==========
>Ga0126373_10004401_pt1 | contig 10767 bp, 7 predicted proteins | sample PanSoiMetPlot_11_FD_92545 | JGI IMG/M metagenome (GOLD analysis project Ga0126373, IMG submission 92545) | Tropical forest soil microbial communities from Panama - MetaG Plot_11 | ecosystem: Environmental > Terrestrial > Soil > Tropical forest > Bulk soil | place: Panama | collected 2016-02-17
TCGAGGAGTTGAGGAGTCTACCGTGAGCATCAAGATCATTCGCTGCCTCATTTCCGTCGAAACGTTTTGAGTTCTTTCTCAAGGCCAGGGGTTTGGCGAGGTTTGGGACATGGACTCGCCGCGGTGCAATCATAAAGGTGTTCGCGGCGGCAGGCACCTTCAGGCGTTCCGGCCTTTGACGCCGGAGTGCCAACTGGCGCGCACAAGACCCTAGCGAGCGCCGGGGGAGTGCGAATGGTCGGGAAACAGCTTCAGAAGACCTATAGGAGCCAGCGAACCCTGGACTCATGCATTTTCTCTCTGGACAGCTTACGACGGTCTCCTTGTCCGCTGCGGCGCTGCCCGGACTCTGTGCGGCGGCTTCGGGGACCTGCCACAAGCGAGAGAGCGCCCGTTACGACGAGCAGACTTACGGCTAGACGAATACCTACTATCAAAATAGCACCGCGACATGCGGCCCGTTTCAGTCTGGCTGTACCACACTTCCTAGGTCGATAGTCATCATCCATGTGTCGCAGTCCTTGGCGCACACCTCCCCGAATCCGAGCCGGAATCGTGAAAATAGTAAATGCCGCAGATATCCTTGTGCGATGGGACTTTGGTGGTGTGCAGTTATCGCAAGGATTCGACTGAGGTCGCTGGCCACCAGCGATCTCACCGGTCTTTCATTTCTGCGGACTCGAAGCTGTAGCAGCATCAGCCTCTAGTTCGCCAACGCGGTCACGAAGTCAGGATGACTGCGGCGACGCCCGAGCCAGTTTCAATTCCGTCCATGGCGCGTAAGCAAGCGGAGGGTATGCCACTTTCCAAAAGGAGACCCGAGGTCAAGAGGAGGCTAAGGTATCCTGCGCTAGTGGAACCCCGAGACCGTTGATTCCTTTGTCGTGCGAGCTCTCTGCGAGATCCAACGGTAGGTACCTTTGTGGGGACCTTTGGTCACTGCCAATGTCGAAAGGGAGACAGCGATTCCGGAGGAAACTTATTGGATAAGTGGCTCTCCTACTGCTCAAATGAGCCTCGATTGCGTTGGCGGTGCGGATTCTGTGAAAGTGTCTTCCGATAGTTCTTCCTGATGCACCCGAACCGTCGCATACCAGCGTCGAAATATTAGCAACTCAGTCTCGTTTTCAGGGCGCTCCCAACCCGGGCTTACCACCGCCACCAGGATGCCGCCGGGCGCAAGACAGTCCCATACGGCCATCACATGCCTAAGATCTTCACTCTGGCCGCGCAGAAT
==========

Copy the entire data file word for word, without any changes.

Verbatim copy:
>Ga0126373_10004401_pt1 | contig 10767 bp, 7 predicted proteins | sample PanSoiMetPlot_11_FD_92545 | JGI IMG/M metagenome (GOLD analysis project Ga0126373, IMG submission 92545) | Tropical forest soil microbial communities from Panama - MetaG Plot_11 | ecosystem: Environmental > Terrestrial > Soil > Tropical forest > Bulk soil | place: Panama | collected 2016-02-17
TCGAGGAGTTGAGGAGTCTACCGTGAGCATCAAGATCATTCGCTGCCTCATTTCCGTCGAAACGTTTTGAGTTCTTTCTCAAGGCCAGGGGTTTGGCGAGGTTTGGGACATGGACTCGCCGCGGTGCAATCATAAAGGTGTTCGCGGCGGCAGGCACCTTCAGGCGTTCCGGCCTTTGACGCCGGAGTGCCAACTGGCGCGCACAAGACCCTAGCGAGCGCCGGGGGAGTGCGAATGGTCGGGAAACAGCTTCAGAAGACCTATAGGAGCCAGCGAACCCTGGACTCATGCATTTTCTCTCTGGACAGCTTACGACGGTCTCCTTGTCCGCTGCGGCGCTGCCCGGACTCTGTGCGGCGGCTTCGGGGACCTGCCACAAGCGAGAGAGCGCCCGTTACGACGAGCAGACTTACGGCTAGACGAATACCTACTATCAAAATAGCACCGCGACATGCGGCCCGTTTCAGTCTGGCTGTACCACACTTCCTAGGTCGATAGTCATCATCCATGTGTCGCAGTCCTTGGCGCACACCTCCCCGAATCCGAGCCGGAATCGTGAAAATAGTAAATGCCGCAGATATCCTTGTGCGATGGGACTTTGGTGGTGTGCAGTTATCGCAAGGATTCGACTGAGGTCGCTGGCCACCAGCGATCTCACCGGTCTTTCATTTCTGCGGACTCGAAGCTGTAGCAGCATCAGCCTCTAGTTCGCCAACGCGGTCACGAAGTCAGGATGACTGCGGCGACGCCCGAGCCAGTTTCAATTCCGTCCATGGCGCGTAAGCAAGCGGAGGGTATGCCACTTTCCAAAAGGAGACCCGAGGTCAAGAGGAGGCTAAGGTATCCTGCGCTAGTGGAACCCCGAGACCGTTGATTCCTTTGTCGTGCGAGCTCTCTGCGAGATCCAACGGTAGGTACCTTTGTGGGGACCTTTGGTCACTGCCAATGTCGAAAGGGAGACAGCGATTCCGGAGGAAACTTATTGGATAAGTGGCTCTCCTACTGCTCAAATGAGCCTCGATTGCGTTGGCGGTGCGGATTCTGTGAAAGTGTCTTCCGATAGTTCTTCCTGATGCACCCGAACCGTCGCATACCAGCGTCGAAATATTAGCAACTCAGTCTCGTTTTCAGGGCGCTCCCAACCCGGGCTTACCACCGCCACCAGGATGCCGCCGGGCGCAAGACAGTCCCATACGGCCATCACATGCCTAAGATCTTCACTCTGGCCGCGCAGAAT